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Pensions: Raising retirement ages and expanding private pension coverage essential, says OECD

 

11/06/2012 - Governments will need to raise retirement ages gradually to address increasing life expectancy in order to ensure that their national pension systems are both affordable and adequate, according to a new OECD report. At a time of heightened global economic uncertainty, such reforms can also play a crucial role in governments’ responses to the crisis, contributing to fiscal consolidation at the same time as boosting growth.

 

Over the next 50 years, life expectancy at birth is expected to increase by more than 7 years in developed economies. The long-term retirement age in half of OECD countries will be 65, and in 14 countries it will be between 67 and 69. The Pensions Outlook 2012 says that increases in retirement ages are underway or planned in 28 out of the 34 OECD countries. These increases, however, are expected to keep pace with improved life expectancy only in six countries for men and in 10 countries for women. Governments should thus consider formally linking retirement ages to life expectancy, as in Denmark and Italy, and make greater efforts to promote private pensions.

 

“Bold action is required. Breaking down the barriers that stop older people from working beyond traditional retirement ages will be a necessity to ensure that our children and grand-children can enjoy an adequate pension at the end of their working life,” said OECD Secretary-General Angel Gurría. “Though these reforms can sometimes be unpopular and painful, at this time of tight public finances and limited scope for fiscal and monetary policy, these reforms can also serve to boost much needed growth in ageing economies.”

 

The Pensions Outlook 2012 finds that reforms over the past decade have cut future public pension payouts, typically by 20 to 25 per cent. People starting work today can expect a net public pension of about half their net earnings on average in OECD countries, if they retire after a full career, at the official retirement age. But in nearly all the 13 countries that have made private pensions mandatory, pensioners can expect benefits of around 60% of earnings.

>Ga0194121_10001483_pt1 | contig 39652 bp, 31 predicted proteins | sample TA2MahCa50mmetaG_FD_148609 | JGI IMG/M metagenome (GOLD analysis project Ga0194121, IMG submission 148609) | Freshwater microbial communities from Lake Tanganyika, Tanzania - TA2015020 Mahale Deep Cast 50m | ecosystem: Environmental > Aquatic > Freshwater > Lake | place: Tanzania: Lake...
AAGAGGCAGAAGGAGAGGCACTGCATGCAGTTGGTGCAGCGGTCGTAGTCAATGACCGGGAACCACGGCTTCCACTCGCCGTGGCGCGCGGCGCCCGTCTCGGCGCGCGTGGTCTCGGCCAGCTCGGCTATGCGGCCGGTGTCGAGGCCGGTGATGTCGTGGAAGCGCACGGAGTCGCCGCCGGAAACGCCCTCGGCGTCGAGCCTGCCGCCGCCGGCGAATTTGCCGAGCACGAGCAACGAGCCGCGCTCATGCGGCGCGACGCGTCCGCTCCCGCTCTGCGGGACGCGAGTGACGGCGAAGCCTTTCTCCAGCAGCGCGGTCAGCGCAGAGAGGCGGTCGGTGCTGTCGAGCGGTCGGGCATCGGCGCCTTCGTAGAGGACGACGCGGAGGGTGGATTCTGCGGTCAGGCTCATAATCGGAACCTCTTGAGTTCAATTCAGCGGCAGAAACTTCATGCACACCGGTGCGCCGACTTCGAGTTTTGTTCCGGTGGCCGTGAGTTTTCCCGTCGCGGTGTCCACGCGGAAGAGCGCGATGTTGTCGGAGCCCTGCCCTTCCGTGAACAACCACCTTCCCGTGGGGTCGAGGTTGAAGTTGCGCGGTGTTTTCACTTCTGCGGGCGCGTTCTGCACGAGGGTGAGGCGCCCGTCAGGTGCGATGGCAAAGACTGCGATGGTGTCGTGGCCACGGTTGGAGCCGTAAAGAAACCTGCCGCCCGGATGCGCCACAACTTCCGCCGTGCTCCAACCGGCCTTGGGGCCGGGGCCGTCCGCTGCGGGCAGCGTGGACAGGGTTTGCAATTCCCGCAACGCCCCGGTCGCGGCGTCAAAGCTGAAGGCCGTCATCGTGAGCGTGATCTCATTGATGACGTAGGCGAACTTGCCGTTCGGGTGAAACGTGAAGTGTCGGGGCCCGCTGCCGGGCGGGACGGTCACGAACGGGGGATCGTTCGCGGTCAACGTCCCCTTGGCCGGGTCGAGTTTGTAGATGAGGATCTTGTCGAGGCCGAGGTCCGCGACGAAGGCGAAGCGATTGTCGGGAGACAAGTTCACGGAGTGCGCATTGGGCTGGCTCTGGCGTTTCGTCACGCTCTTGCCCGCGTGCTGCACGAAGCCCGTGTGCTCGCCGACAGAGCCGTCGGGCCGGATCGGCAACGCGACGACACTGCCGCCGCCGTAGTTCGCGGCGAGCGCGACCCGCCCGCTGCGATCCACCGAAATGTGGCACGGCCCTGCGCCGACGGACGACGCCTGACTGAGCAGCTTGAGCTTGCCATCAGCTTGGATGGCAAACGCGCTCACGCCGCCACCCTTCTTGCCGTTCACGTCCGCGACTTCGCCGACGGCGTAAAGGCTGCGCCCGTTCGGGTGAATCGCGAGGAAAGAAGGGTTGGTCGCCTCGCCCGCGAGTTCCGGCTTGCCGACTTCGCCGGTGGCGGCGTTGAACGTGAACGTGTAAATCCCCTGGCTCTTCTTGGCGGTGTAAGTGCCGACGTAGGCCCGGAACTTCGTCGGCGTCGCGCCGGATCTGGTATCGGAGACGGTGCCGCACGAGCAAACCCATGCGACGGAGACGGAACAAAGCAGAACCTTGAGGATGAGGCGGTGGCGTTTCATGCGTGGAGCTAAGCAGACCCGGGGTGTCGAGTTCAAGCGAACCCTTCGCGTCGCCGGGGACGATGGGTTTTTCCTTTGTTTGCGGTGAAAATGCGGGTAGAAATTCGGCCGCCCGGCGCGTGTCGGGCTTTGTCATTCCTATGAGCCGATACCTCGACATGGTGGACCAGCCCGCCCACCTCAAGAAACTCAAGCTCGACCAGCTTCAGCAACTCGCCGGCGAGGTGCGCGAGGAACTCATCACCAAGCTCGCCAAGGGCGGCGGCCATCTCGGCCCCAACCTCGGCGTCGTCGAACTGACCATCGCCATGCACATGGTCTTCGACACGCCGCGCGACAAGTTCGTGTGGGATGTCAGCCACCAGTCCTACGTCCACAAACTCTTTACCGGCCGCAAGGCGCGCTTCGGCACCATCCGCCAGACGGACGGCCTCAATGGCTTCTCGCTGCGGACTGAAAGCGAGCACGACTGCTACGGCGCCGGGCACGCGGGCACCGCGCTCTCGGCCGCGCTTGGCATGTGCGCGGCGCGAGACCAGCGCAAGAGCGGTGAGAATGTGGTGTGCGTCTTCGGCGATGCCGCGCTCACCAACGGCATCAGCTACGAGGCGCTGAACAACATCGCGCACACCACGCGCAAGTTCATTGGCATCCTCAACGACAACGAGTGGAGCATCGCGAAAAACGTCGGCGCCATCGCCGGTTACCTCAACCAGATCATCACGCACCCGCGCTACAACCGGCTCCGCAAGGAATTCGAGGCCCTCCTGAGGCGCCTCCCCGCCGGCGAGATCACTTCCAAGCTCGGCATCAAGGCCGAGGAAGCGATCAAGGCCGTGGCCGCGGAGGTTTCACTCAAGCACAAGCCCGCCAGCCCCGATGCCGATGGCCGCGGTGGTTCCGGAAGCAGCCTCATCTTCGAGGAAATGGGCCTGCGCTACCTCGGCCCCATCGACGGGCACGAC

Conversely, in countries where public pensions are relatively low and private pensions voluntary, such as Germany, Ireland, Korea, Japan and the United States, large segments of the population can expect major falls in income upon retirement.

 

This could cause pensioner poverty to increase significantly. Later retirement and greater access to private pensions will be critical to closing this pension gap, says the OECD.

 

However, making private pensions compulsory is not necessarily the answer for every country. According to the report, such action could unfairly affect low earners and be perceived as an additional tax. Auto-enrolment schemes – where people are enrolled automatically and can then opt out within a certain time frame – might be a suitable alternative.

 

Italy and New Zealand have already introduced such schemes and the UK is set to roll one out in October 2012. However, the report finds that results are mixed, with a major expansion of coverage of private pensions in countries like New Zealand, and having only a small effect in others like Italy.

 

More broadly, reforming tax reliefs to encourage private pension savings is also needed, as low earners and younger workers are much less likely to have a private pension. Facilitating matching contributions or giving flat subsidies to savers, such as in Germany and New Zealand, would improve their incentives to contribute. To boost confidence in private pensions, governments also need to improve their oversight of funds to ensure that charges are kept low and risks minimised.

 

This inaugural edition of the Pensions Outlook also includes the first comprehensive evaluation of national Defined Contribution systems, which are now a central feature of many countries’ pension systems. Among other recommendations, the report argues that it is critical to set the minimum or default contribution rate in Defined Contribution systems at an appropriate level.

 

Contributions to these systems need to be high enough so that together with public pensions they generate sufficient income at retirement. While Australia is moving in the right direction by increasing its contribution rate from 9% to 12%, it remains too low in countries such as Mexico and New Zealand (6.5% and 3%, respectively).

 

For comment or further information, journalists should contact Juan Yermo of the OECD’s Financial Affairs division (tel. + 33 1 45 24 96 62) or Edward Whitehouse of the OECD’s Social Policy division (tel. + 33 6 25 89 56 67).

 

Highlights of the report are available at www.oecd.org/daf/pensions/outlook

 

 

 

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